Information which is collected by web browsers, apps, smartphones, and other devices is considered to be enormously valuable to companies since they can provide insight and details about an individual’s buying habits as well as movements. Data could further power artificial intelligence or could be used to show targeted advertisements. Vestager has been concerned with that a small group of companies who might corner the market and abuse their power.

She has also confronted the problem with an informal probe that was launched last year and this questions whether or not online shopping giant Amazon might be using user data to gain an edge on third-party merchants, who would be their customers as well as rivals. She hopes to decide that within six months of her remaining stint, whether a formal investigation needs to be opened or not. 

Many people are still not sure how they could exercise control over their own information. New European privacy rules were introduced last year which gave a head a start, and they made companies be more transparent with customers about what they do with user data. But consumers are still overwhelmed regarding the detailed consent forms where third-party seeks to track information. 

Vestager, who is a member of a small left-wing political party believes in free markets and went on to say that the private sector can play a role in finding solutions. She said- “I think you need products which will help you exercise your rights. Independent digital assistants which would make sure that user’s privacy settings are maintained no matter where they go. That kind of stuff.”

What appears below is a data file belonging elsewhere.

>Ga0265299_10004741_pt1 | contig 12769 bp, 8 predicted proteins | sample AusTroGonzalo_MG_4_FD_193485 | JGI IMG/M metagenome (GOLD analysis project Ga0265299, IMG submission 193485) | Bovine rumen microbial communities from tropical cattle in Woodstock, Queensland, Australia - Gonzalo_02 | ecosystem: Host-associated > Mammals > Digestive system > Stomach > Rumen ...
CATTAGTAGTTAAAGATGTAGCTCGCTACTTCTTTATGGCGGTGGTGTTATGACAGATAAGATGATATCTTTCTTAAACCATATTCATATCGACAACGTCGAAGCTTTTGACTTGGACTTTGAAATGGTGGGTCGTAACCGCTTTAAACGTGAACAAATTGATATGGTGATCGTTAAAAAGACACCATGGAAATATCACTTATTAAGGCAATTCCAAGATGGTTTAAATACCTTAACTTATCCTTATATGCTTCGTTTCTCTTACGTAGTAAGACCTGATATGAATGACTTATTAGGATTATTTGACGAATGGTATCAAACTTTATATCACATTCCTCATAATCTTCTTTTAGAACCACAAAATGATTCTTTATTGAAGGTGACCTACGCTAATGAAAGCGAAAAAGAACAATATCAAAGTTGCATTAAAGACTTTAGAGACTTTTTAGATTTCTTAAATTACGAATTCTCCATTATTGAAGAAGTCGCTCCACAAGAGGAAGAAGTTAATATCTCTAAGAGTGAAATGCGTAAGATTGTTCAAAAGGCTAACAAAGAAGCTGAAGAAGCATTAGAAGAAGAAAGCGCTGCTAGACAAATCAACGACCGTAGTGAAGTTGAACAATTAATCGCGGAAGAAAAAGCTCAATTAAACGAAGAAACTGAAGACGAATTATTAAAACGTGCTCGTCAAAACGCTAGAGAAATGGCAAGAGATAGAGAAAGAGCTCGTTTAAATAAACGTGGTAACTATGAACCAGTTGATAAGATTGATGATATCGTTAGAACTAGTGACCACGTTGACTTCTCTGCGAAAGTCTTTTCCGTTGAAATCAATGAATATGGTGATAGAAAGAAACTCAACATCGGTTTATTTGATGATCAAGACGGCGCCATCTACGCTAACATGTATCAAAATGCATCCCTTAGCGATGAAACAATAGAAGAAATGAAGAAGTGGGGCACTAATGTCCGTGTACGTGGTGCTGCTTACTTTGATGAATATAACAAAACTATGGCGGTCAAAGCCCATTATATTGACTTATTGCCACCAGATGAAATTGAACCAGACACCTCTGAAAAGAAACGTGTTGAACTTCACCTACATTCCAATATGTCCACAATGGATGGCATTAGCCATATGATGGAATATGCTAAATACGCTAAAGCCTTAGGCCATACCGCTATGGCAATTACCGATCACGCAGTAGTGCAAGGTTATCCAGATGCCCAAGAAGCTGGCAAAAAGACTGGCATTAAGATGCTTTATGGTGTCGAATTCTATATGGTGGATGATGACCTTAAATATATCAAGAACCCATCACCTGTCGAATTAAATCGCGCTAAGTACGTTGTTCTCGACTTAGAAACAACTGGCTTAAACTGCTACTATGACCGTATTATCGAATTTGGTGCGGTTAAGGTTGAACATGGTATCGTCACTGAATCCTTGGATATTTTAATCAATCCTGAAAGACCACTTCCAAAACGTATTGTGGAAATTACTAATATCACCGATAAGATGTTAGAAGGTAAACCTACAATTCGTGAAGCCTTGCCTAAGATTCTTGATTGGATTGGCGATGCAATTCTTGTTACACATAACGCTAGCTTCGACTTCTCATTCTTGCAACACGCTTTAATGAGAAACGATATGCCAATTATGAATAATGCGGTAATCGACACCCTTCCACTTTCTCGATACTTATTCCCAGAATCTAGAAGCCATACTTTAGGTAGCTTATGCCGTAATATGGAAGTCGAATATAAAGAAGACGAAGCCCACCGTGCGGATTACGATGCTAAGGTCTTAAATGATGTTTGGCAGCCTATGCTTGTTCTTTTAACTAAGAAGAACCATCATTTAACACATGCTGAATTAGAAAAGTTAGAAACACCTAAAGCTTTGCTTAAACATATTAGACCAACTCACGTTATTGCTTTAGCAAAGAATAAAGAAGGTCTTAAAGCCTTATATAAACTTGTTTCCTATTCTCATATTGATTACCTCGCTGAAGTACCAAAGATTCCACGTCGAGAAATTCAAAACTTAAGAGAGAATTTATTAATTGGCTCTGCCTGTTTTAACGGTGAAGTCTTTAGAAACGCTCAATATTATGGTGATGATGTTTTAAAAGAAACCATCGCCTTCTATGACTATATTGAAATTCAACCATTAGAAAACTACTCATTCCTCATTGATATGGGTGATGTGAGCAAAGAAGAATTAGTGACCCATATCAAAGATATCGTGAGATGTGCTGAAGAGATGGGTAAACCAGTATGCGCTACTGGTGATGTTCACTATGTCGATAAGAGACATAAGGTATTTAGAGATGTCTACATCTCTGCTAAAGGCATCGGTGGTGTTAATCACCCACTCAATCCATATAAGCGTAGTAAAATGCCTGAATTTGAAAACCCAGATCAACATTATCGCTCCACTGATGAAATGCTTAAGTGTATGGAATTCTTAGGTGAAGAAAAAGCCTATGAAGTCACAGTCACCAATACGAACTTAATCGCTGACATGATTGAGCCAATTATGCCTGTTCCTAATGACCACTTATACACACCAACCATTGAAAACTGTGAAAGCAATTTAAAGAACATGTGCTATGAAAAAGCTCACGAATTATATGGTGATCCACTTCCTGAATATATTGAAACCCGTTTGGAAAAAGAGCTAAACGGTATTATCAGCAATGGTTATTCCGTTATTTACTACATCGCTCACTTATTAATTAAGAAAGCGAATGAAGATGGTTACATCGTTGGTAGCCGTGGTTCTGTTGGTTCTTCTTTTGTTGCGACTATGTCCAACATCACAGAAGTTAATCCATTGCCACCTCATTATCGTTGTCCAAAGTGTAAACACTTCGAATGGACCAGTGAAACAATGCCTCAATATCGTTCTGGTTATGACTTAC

Vestager’s party was founded by her great-grandfather, who was Denmark’s deputy prime minister and economy minister before he took up her post in Brussels in late 2014. She reportedly kept a sculpture of a hand with an extended middle finger in her office, which was a gift from a Danish trade union that was angered by her welfare cuts. She is apparently one of the inspirations for the lead character in the Danish TV show “Borgen,” which is about an ambitious minor politician who tries to become the country’s first female prime minister.

Vestager’s term will end in October 2029, but she is well expecting to continue, but this seems unlikely since her party is not in power in Denmark and it doesn’t look like they will be able to get the power back in the upcoming elections. 

Vestager brushed off the criticism that she received after she targeted U.S. companies and said that they have propped up European firms. She also took on Starbucks, McDonald’s and opened an investigation this month in Nike’s tax arrangements. Other targets include Italian automaker Fiat and Russian gas giant Gazprom.

Vestager added- “Sometimes things are unlikely, but they are not impossible. I am in the middle of something and we are not done yet.” At this, she referred to the new era of digital regulation.

She continued- “When you look at our cases yo, you will realize that what the common thing between them is not nationality. It is the fact that they are multinationals.”

She said that her aim was to keep the competition fair.

Vestager said- “That was the idea prior to the world becoming digital, And it becomes an even more important aspect when the world was actually digitized since things are so fast moving.”